There was a time when the Microsoft behemoth was running roughshod over the underdog Apple. Apple was very cool and did wonderful things with software development, but the boutique UNIX company was being crushed. Oddly, Apple's current resurgence has also led to Microsoft's.
It's been reported that Apple is talking to TV content providers about offering to its own customers custom programming packages. These would be smaller subsets of the packages typically offered by the major cable and satellite providers. What does this tell us about the state of Apple and the future of TV?
Vern Seward has identified two iPhone add-ons every iPhoneographer should have. They'll help you take better photographs with your iPhone in a variety of situations.
As part of AOL's reorganization, a few of the sites it runs are being closed. Joystiq and AOL Autos are ending, as is The Unofficial Apple Weblog. TUAW recently celebrated its 10th birthday, and former TUAW writer Kelly Guimont looks back at her time there.
Apple Pay is, by all accounts, a success. Adoption has been rapid by both payers and payees, and Tim Cook has declared 2015 the year of Apple Pay. Our own Adam Christianson has an idea about how to make it even easier to find.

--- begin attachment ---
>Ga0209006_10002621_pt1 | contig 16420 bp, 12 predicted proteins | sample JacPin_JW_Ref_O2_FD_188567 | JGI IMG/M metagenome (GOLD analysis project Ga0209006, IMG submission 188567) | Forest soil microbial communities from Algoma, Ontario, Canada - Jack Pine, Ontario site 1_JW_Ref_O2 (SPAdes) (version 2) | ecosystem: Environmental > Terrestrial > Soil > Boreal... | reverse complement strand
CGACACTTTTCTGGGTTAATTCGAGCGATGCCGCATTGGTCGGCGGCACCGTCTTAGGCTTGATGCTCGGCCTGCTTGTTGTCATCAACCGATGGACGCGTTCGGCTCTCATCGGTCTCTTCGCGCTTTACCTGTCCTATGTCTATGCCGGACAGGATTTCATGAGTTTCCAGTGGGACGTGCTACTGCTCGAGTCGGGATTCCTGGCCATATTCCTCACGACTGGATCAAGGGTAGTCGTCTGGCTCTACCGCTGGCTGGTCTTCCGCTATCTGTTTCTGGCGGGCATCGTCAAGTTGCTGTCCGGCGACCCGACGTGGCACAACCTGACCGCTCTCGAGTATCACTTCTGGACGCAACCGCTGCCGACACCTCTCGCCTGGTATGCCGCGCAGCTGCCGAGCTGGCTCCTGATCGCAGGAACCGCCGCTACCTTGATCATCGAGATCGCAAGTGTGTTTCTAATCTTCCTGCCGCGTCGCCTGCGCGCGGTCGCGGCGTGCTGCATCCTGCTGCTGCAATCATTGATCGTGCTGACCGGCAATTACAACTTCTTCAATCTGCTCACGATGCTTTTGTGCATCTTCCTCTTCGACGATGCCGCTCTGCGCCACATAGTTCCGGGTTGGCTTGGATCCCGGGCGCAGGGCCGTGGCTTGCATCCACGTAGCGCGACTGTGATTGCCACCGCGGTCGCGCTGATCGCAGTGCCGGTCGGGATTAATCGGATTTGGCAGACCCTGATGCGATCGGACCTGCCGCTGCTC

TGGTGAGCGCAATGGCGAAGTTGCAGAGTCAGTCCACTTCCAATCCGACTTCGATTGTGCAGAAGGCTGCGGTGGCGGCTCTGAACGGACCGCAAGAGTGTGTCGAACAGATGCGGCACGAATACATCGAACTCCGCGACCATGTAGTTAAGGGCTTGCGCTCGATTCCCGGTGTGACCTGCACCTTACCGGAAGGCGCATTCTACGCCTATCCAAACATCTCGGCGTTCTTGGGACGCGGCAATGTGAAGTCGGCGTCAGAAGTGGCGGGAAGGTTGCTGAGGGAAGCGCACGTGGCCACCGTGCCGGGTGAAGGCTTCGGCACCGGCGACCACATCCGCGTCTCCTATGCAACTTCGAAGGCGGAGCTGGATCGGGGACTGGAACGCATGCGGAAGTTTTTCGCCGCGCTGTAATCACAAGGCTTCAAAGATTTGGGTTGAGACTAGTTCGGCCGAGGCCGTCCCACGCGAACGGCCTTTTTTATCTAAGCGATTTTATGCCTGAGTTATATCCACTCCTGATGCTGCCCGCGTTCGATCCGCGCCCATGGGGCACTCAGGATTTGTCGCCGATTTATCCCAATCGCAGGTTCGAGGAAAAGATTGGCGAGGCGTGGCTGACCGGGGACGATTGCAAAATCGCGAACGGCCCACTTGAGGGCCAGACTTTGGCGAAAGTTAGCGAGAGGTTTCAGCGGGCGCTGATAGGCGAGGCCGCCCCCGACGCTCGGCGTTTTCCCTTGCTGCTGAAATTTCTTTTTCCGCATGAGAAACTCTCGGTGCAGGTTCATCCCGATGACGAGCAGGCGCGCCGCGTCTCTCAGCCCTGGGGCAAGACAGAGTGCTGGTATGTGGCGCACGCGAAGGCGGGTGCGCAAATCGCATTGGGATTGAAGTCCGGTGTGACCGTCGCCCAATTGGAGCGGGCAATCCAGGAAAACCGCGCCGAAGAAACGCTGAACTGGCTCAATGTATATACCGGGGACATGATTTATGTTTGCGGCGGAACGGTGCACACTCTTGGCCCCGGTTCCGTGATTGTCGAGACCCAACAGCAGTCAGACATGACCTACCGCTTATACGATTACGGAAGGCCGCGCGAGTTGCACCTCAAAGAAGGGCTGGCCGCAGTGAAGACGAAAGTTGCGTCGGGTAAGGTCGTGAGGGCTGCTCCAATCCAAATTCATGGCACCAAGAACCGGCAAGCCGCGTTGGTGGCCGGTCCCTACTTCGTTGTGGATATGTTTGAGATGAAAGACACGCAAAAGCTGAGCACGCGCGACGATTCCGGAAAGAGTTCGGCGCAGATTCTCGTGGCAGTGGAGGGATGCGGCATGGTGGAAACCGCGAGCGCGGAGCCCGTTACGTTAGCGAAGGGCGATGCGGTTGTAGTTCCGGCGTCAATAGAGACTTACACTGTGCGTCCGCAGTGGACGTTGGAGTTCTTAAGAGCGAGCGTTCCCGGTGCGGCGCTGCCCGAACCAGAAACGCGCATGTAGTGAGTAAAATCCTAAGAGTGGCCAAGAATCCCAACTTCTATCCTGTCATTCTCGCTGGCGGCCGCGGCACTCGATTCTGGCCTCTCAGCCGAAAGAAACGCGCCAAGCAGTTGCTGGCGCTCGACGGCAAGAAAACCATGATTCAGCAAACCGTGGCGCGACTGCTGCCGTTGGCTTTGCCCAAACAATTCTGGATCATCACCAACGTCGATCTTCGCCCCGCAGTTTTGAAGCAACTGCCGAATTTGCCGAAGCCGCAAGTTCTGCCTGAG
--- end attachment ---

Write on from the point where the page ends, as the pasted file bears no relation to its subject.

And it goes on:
Dr. Mac has a love/hate relationship with Continuity and Handoff. He loves the idea that his Apple devices can be interchangeable for most tasks. So that's the love part. Now, here’s what he hates...
I have good news for those who want to improve your photos but don’t want to spend a lot of time or money... That good news comes from a cool little company out of San Diego, CA called MacPhun, which makes nearly a dozen different inexpensive apps specifically designed to help you fix imperfections and improve mediocre photos quickly and easily, for not a lot of dough.
In Part 2 of the iPhoneography Portrait series Vern Seward gives more tips on how to improve your portraits.
A sluggish Mac is annoying. What good does it do to have the latest and greatest if it is going to run slow. There are some things that even beginners can do to help address this problem and Nancy Carroll Gravley has some great tips to make it possible.
When observers analyze a new or existing product from Apple, they tend to focus on the design, operation and features. In some cases, the conclusion is that some competitor, X, has a better product. That misses at least half the story of Apple's secret product war.
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